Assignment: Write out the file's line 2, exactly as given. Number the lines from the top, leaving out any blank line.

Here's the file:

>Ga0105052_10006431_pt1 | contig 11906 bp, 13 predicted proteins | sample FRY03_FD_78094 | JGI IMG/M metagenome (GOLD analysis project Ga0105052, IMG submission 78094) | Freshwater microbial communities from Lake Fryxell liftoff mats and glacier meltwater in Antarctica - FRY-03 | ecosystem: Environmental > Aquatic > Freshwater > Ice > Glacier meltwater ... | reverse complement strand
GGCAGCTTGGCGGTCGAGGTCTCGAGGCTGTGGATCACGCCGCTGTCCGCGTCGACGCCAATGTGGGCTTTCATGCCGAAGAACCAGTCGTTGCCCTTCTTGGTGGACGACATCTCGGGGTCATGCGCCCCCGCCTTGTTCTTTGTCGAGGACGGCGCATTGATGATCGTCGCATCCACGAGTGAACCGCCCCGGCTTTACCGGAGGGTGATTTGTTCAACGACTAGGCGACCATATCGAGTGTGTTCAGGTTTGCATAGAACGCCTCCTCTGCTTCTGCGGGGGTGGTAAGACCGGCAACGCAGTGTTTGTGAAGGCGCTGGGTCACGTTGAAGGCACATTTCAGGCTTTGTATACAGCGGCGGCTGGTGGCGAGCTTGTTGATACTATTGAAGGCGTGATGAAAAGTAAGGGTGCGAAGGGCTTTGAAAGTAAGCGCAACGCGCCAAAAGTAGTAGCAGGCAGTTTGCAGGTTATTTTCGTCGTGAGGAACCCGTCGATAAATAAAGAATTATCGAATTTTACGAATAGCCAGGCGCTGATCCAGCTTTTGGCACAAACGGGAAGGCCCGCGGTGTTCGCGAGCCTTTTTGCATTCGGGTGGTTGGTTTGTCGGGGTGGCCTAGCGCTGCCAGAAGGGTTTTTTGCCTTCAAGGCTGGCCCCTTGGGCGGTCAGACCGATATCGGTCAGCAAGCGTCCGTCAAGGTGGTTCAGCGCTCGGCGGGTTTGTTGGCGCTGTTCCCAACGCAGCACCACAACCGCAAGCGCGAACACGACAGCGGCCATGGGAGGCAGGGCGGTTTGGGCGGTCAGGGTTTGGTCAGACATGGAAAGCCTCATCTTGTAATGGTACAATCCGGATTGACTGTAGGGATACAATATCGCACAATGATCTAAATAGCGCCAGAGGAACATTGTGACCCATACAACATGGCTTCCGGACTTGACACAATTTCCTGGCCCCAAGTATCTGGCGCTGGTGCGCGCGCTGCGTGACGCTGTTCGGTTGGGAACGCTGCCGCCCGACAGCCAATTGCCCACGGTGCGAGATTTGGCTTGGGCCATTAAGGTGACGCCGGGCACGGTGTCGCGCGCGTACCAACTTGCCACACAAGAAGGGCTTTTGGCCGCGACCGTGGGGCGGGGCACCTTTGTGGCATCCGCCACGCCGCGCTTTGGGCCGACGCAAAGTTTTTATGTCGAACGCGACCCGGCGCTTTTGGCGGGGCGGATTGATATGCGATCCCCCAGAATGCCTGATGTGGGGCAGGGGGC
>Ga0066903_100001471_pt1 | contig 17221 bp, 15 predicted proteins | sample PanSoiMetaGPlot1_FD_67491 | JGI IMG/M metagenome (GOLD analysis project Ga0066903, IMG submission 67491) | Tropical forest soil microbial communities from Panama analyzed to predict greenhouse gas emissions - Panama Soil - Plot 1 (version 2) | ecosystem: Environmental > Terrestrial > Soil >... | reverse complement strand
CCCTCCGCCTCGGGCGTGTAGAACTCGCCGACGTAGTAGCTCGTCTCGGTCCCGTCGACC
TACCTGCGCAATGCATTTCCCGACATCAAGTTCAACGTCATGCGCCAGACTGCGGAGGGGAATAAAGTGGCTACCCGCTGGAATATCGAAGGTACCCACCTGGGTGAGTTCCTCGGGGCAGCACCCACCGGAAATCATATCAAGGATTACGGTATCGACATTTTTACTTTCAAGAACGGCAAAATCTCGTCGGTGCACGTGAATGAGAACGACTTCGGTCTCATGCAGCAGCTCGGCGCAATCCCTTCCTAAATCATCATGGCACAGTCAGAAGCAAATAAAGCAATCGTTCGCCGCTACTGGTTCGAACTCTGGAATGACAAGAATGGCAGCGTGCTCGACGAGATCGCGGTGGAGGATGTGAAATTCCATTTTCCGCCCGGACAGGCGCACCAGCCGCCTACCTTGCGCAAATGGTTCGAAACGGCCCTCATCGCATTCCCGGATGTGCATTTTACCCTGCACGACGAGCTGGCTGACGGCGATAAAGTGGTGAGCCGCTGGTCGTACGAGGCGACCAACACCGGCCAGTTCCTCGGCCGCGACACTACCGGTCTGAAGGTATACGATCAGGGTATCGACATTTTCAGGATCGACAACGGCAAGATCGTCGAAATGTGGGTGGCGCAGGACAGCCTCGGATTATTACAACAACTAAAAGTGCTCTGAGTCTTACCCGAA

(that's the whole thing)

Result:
GGCAGCTTGGCGGTCGAGGTCTCGAGGCTGTGGATCACGCCGCTGTCCGCGTCGACGCCAATGTGGGCTTTCATGCCGAAGAACCAGTCGTTGCCCTTCTTGGTGGACGACATCTCGGGGTCATGCGCCCCCGCCTTGTTCTTTGTCGAGGACGGCGCATTGATGATCGTCGCATCCACGAGTGAACCGCCCCGGCTTTACCGGAGGGTGATTTGTTCAACGACTAGGCGACCATATCGAGTGTGTTCAGGTTTGCATAGAACGCCTCCTCTGCTTCTGCGGGGGTGGTAAGACCGGCAACGCAGTGTTTGTGAAGGCGCTGGGTCACGTTGAAGGCACATTTCAGGCTTTGTATACAGCGGCGGCTGGTGGCGAGCTTGTTGATACTATTGAAGGCGTGATGAAAAGTAAGGGTGCGAAGGGCTTTGAAAGTAAGCGCAACGCGCCAAAAGTAGTAGCAGGCAGTTTGCAGGTTATTTTCGTCGTGAGGAACCCGTCGATAAATAAAGAATTATCGAATTTTACGAATAGCCAGGCGCTGATCCAGCTTTTGGCACAAACGGGAAGGCCCGCGGTGTTCGCGAGCCTTTTTGCATTCGGGTGGTTGGTTTGTCGGGGTGGCCTAGCGCTGCCAGAAGGGTTTTTTGCCTTCAAGGCTGGCCCCTTGGGCGGTCAGACCGATATCGGTCAGCAAGCGTCCGTCAAGGTGGTTCAGCGCTCGGCGGGTTTGTTGGCGCTGTTCCCAACGCAGCACCACAACCGCAAGCGCGAACACGACAGCGGCCATGGGAGGCAGGGCGGTTTGGGCGGTCAGGGTTTGGTCAGACATGGAAAGCCTCATCTTGTAATGGTACAATCCGGATTGACTGTAGGGATACAATATCGCACAATGATCTAAATAGCGCCAGAGGAACATTGTGACCCATACAACATGGCTTCCGGACTTGACACAATTTCCTGGCCCCAAGTATCTGGCGCTGGTGCGCGCGCTGCGTGACGCTGTTCGGTTGGGAACGCTGCCGCCCGACAGCCAATTGCCCACGGTGCGAGATTTGGCTTGGGCCATTAAGGTGACGCCGGGCACGGTGTCGCGCGCGTACCAACTTGCCACACAAGAAGGGCTTTTGGCCGCGACCGTGGGGCGGGGCACCTTTGTGGCATCCGCCACGCCGCGCTTTGGGCCGACGCAAAGTTTTTATGTCGAACGCGACCCGGCGCTTTTGGCGGGGCGGATTGATATGCGATCCCCCAGAATGCCTGATGTGGGGCAGGGGGC